- Department for Business, Energy & Industrial Strategy and Margot James MP
- 13 October 2017
For the first time employed parents who lose a child under the age of 18 will have the right to two weeks’ paid leave to allow them time to grieve
- New laws will give employed parents two weeks’ paid leave if they lose a child under 18
- The bill goes significantly further than most other countries in providing this kind of workplace right for employees
- Businesses will be able to claim back parental bereavement pay from the Government
Employees who have suffered the death of a child will benefit from significant new paid leave allowances under proposed laws published today (13 October).
While the Government expects employers to be compassionate and flexible at such a difficult time, there is currently no legal requirement for employers to provide paid time off for grieving parents.
But under proposed new laws, for the first time employed parents who lose a child under the age of 18 will have the right to two weeks’ paid leave to allow them time to grieve. This will honour the manifesto commitment to introduce a new entitlement for parental bereavement leave.
The Parental Bereavement (Pay and Leave) Bill, introduced by Kevin Hollinrake MP and supported by the Government, will give a day-one right to parental bereavement leave and employees with a minimum of 26 weeks’ continuous service will be eligible for statutory parental bereavement pay.
Kevin Hollinrake MP, bill sponsor, said:
Sadly I have had constituents who have gone through this dreadful experience and while some parents prefer to carry on working, others need time off.
This new law will give employed parents a legal right to two weeks’ paid leave, giving them that all-important time and space away from work to grieve at such a desperately sad time.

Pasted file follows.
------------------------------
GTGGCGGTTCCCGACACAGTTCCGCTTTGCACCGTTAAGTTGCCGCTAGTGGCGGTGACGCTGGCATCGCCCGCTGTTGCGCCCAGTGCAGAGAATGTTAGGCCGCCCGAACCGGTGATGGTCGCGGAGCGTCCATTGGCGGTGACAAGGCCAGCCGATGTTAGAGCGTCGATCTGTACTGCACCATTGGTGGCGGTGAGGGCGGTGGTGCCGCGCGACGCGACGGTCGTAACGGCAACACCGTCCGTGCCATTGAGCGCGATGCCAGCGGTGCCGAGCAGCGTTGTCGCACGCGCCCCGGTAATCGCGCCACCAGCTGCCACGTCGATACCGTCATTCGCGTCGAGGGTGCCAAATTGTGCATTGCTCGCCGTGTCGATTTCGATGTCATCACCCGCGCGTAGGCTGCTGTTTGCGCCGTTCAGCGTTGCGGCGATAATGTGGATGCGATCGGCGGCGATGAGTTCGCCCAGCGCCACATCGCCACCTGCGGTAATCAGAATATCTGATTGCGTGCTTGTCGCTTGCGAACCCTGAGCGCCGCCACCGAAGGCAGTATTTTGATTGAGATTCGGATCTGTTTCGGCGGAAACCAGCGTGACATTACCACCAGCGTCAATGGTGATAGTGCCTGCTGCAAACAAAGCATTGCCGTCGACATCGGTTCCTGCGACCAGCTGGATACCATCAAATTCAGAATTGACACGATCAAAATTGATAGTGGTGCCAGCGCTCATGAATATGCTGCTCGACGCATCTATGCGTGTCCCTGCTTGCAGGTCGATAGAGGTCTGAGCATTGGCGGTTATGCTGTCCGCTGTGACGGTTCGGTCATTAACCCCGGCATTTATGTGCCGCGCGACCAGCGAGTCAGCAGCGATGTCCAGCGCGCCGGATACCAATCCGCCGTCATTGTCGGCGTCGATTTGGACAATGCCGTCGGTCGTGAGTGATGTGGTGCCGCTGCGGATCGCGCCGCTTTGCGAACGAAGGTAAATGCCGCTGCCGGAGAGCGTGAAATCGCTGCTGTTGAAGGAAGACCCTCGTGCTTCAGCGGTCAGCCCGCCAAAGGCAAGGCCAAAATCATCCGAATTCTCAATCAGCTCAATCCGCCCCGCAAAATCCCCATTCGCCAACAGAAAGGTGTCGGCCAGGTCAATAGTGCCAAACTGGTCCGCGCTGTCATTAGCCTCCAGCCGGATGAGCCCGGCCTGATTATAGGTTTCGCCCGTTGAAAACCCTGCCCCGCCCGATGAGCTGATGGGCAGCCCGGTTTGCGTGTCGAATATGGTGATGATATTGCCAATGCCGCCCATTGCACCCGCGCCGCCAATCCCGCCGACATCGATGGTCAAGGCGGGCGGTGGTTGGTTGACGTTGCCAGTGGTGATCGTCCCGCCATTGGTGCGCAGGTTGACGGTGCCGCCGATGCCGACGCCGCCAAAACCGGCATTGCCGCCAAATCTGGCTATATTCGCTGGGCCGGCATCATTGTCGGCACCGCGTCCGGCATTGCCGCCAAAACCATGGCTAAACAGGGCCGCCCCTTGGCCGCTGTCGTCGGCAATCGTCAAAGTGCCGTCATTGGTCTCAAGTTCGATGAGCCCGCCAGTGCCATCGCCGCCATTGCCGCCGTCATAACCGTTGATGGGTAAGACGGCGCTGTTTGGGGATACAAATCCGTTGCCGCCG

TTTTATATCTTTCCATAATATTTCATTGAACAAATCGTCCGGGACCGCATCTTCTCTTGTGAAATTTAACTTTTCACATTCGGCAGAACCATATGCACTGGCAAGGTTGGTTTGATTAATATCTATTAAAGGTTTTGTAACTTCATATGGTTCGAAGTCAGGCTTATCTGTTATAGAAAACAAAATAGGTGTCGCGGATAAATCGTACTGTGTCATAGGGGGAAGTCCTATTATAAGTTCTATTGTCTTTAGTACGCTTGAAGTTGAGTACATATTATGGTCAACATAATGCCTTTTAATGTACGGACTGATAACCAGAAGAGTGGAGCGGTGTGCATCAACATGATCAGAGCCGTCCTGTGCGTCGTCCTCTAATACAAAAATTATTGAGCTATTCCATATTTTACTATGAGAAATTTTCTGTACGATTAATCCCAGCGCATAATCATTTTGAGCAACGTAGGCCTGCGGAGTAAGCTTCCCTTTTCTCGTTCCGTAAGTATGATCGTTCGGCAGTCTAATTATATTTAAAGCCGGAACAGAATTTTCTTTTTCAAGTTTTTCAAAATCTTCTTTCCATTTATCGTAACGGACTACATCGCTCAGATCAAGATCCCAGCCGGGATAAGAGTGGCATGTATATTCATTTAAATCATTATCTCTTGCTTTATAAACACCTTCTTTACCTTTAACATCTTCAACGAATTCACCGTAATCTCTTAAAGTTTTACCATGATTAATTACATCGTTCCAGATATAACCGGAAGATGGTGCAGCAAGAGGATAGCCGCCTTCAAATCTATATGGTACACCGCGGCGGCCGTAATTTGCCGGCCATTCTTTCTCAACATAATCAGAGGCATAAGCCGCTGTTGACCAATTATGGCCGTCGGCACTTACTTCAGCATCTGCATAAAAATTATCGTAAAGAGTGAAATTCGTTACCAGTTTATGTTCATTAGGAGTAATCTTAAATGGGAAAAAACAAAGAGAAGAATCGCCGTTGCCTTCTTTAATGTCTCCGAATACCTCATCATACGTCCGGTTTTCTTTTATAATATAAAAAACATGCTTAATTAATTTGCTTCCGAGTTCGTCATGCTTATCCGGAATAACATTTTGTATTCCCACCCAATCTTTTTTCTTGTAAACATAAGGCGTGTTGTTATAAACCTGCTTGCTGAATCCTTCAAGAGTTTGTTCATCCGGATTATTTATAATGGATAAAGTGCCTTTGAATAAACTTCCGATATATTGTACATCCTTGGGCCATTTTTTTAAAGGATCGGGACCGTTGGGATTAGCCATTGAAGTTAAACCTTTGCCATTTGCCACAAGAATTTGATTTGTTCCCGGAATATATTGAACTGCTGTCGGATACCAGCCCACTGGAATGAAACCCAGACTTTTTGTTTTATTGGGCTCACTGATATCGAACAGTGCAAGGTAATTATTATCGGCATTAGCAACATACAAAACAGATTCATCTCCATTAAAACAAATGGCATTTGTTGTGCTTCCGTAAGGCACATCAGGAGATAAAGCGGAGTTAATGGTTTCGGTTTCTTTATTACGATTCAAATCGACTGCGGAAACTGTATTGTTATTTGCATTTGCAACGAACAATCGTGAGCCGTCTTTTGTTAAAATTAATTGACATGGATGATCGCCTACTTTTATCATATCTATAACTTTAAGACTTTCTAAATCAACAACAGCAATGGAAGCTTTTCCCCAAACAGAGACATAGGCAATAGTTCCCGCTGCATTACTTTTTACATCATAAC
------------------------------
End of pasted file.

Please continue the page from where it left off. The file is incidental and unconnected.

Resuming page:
Margot James, Business Minister, said:
We want parents to feel properly supported by their employer when they go through the deeply distressing ordeal of losing a child.
That’s why Government is backing this bill which goes significantly further than most other countries in providing this kind of workplace right for employees.
Francine Bates, CEO of The Lullaby Trust said:
We warmly welcome this new law giving paid leave to bereaved parents. Losing a child is one of the most devastating experiences that a parent can go through and it is vitally important that they are supported by their employer and not made to return to work before they are ready.
We know many bereaved parents who have campaigned tirelessly for paid compassionate leave after the death of a child and are very pleased to see that the UK is now leading the way in supporting parents who need time away from work to grieve for their child.
Debbie Kerslake, Chief Executive of Cruse Bereavement Care, said:
Cruse Bereavement Care welcomes legislation introducing parental bereavement leave recognising that the death of a child is devastating.
It is vital that at such a distressing time those who are bereaved can take time away from work.
Small employers will be able to recover all statutory parental bereavement pay while larger employers will be able to reclaim almost all of it.
Details of the proposed new law were published today in Parliament ahead of the bill’s second reading on 20 October, with the ambition of it becoming law in 2020.
Notes to editors
- Currently under the Employment Rights Act, employees have a day-one right to take a “reasonable” amount of unpaid time off work to deal with an emergency involving a dependant, including making arrangements following the death of a dependant. What is “reasonable” depends on the circumstances but in practice the length of time off will be agreed between the employer and their employee
- In the unlikely event that employee and employer can’t agree what is “reasonable”, this can be resolved through Acas or an employment tribunal
- Acas has also published good practice guidance for employers on managing bereavement in the workplace.
- We estimate the annual cost of statutory payments under this proposal to be between £1.3m and £2m
Published: 13 October 2017